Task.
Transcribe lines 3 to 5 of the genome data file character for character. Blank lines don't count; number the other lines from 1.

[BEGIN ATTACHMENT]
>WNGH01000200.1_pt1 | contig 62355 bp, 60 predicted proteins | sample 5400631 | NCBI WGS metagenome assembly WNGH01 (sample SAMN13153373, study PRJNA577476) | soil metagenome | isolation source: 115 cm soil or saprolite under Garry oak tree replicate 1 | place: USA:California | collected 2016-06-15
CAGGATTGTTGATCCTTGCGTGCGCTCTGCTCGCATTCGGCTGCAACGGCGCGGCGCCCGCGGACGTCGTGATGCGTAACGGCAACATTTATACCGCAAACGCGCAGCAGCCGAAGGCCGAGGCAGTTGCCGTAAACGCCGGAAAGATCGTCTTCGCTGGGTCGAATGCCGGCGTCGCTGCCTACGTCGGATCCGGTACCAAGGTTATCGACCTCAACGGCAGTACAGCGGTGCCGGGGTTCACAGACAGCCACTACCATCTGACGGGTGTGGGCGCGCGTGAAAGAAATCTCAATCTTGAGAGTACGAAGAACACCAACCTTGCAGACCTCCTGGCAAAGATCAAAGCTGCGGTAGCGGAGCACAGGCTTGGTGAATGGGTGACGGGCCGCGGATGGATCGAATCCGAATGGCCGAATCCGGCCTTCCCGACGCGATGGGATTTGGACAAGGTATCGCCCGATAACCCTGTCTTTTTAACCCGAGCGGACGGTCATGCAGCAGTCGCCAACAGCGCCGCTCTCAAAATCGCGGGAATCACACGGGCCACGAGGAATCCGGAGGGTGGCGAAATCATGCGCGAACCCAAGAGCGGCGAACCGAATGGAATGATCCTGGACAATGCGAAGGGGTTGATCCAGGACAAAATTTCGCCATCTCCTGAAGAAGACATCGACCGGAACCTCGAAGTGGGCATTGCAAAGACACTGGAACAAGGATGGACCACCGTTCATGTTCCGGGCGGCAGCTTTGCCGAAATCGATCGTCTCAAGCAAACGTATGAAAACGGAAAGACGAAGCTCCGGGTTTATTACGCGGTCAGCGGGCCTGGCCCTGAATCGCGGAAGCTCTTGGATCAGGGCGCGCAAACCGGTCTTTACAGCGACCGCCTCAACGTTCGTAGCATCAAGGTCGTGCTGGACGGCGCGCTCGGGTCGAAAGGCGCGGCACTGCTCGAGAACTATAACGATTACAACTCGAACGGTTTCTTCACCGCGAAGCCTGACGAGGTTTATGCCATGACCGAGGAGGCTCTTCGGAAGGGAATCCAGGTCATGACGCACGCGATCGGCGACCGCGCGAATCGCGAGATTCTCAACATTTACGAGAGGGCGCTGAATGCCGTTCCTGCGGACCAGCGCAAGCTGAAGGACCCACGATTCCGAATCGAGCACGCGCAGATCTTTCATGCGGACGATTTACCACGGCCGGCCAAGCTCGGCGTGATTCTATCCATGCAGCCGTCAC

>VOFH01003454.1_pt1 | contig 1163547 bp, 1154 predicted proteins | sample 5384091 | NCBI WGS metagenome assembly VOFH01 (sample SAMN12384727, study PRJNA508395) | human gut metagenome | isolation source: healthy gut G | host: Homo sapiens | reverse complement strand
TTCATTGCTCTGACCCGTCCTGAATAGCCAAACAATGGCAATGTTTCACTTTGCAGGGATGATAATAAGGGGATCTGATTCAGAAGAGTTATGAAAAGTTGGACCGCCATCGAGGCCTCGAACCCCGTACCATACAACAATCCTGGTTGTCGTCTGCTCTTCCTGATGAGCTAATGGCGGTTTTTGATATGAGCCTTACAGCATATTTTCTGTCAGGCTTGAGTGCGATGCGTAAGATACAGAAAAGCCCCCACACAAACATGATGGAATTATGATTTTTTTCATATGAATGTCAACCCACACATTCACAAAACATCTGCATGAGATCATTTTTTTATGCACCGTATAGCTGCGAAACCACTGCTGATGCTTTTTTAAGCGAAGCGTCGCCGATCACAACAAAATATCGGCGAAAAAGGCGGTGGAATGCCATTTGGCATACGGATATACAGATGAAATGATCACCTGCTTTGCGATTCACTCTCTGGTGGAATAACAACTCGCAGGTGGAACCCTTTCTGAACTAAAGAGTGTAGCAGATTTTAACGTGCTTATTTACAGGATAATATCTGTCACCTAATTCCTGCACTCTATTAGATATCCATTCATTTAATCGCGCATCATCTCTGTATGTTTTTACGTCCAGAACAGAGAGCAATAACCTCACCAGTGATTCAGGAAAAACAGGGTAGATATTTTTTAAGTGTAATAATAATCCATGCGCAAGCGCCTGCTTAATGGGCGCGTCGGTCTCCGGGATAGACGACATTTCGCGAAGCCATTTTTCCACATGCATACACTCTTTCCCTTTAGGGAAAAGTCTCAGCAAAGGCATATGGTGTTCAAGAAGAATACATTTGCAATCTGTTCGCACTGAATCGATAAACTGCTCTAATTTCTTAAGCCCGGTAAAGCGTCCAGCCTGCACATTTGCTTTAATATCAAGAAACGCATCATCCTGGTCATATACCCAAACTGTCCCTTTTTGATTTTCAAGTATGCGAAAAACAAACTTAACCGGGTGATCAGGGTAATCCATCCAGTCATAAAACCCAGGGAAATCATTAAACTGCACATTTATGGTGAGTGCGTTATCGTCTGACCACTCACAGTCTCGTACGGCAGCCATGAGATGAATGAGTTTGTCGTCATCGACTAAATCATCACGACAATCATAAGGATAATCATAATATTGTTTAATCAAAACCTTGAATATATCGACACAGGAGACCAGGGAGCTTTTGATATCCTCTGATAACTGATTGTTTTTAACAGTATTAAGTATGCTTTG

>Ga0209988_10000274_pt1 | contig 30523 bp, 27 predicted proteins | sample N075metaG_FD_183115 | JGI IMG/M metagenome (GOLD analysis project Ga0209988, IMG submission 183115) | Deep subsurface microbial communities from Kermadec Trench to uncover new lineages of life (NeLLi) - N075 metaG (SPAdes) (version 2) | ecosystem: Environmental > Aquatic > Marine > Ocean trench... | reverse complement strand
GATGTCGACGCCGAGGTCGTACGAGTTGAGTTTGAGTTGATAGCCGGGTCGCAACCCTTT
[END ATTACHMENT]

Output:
>VOFH01003454.1_pt1 | contig 1163547 bp, 1154 predicted proteins | sample 5384091 | NCBI WGS metagenome assembly VOFH01 (sample SAMN12384727, study PRJNA508395) | human gut metagenome | isolation source: healthy gut G | host: Homo sapiens | reverse complement strand
TTCATTGCTCTGACCCGTCCTGAATAGCCAAACAATGGCAATGTTTCACTTTGCAGGGATGATAATAAGGGGATCTGATTCAGAAGAGTTATGAAAAGTTGGACCGCCATCGAGGCCTCGAACCCCGTACCATACAACAATCCTGGTTGTCGTCTGCTCTTCCTGATGAGCTAATGGCGGTTTTTGATATGAGCCTTACAGCATATTTTCTGTCAGGCTTGAGTGCGATGCGTAAGATACAGAAAAGCCCCCACACAAACATGATGGAATTATGATTTTTTTCATATGAATGTCAACCCACACATTCACAAAACATCTGCATGAGATCATTTTTTTATGCACCGTATAGCTGCGAAACCACTGCTGATGCTTTTTTAAGCGAAGCGTCGCCGATCACAACAAAATATCGGCGAAAAAGGCGGTGGAATGCCATTTGGCATACGGATATACAGATGAAATGATCACCTGCTTTGCGATTCACTCTCTGGTGGAATAACAACTCGCAGGTGGAACCCTTTCTGAACTAAAGAGTGTAGCAGATTTTAACGTGCTTATTTACAGGATAATATCTGTCACCTAATTCCTGCACTCTATTAGATATCCATTCATTTAATCGCGCATCATCTCTGTATGTTTTTACGTCCAGAACAGAGAGCAATAACCTCACCAGTGATTCAGGAAAAACAGGGTAGATATTTTTTAAGTGTAATAATAATCCATGCGCAAGCGCCTGCTTAATGGGCGCGTCGGTCTCCGGGATAGACGACATTTCGCGAAGCCATTTTTCCACATGCATACACTCTTTCCCTTTAGGGAAAAGTCTCAGCAAAGGCATATGGTGTTCAAGAAGAATACATTTGCAATCTGTTCGCACTGAATCGATAAACTGCTCTAATTTCTTAAGCCCGGTAAAGCGTCCAGCCTGCACATTTGCTTTAATATCAAGAAACGCATCATCCTGGTCATATACCCAAACTGTCCCTTTTTGATTTTCAAGTATGCGAAAAACAAACTTAACCGGGTGATCAGGGTAATCCATCCAGTCATAAAACCCAGGGAAATCATTAAACTGCACATTTATGGTGAGTGCGTTATCGTCTGACCACTCACAGTCTCGTACGGCAGCCATGAGATGAATGAGTTTGTCGTCATCGACTAAATCATCACGACAATCATAAGGATAATCATAATATTGTTTAATCAAAACCTTGAATATATCGACACAGGAGACCAGGGAGCTTTTGATATCCTCTGATAACTGATTGTTTTTAACAGTATTAAGTATGCTTTG

>Ga0209988_10000274_pt1 | contig 30523 bp, 27 predicted proteins | sample N075metaG_FD_183115 | JGI IMG/M metagenome (GOLD analysis project Ga0209988, IMG submission 183115) | Deep subsurface microbial communities from Kermadec Trench to uncover new lineages of life (NeLLi) - N075 metaG (SPAdes) (version 2) | ecosystem: Environmental > Aquatic > Marine > Ocean trench... | reverse complement strand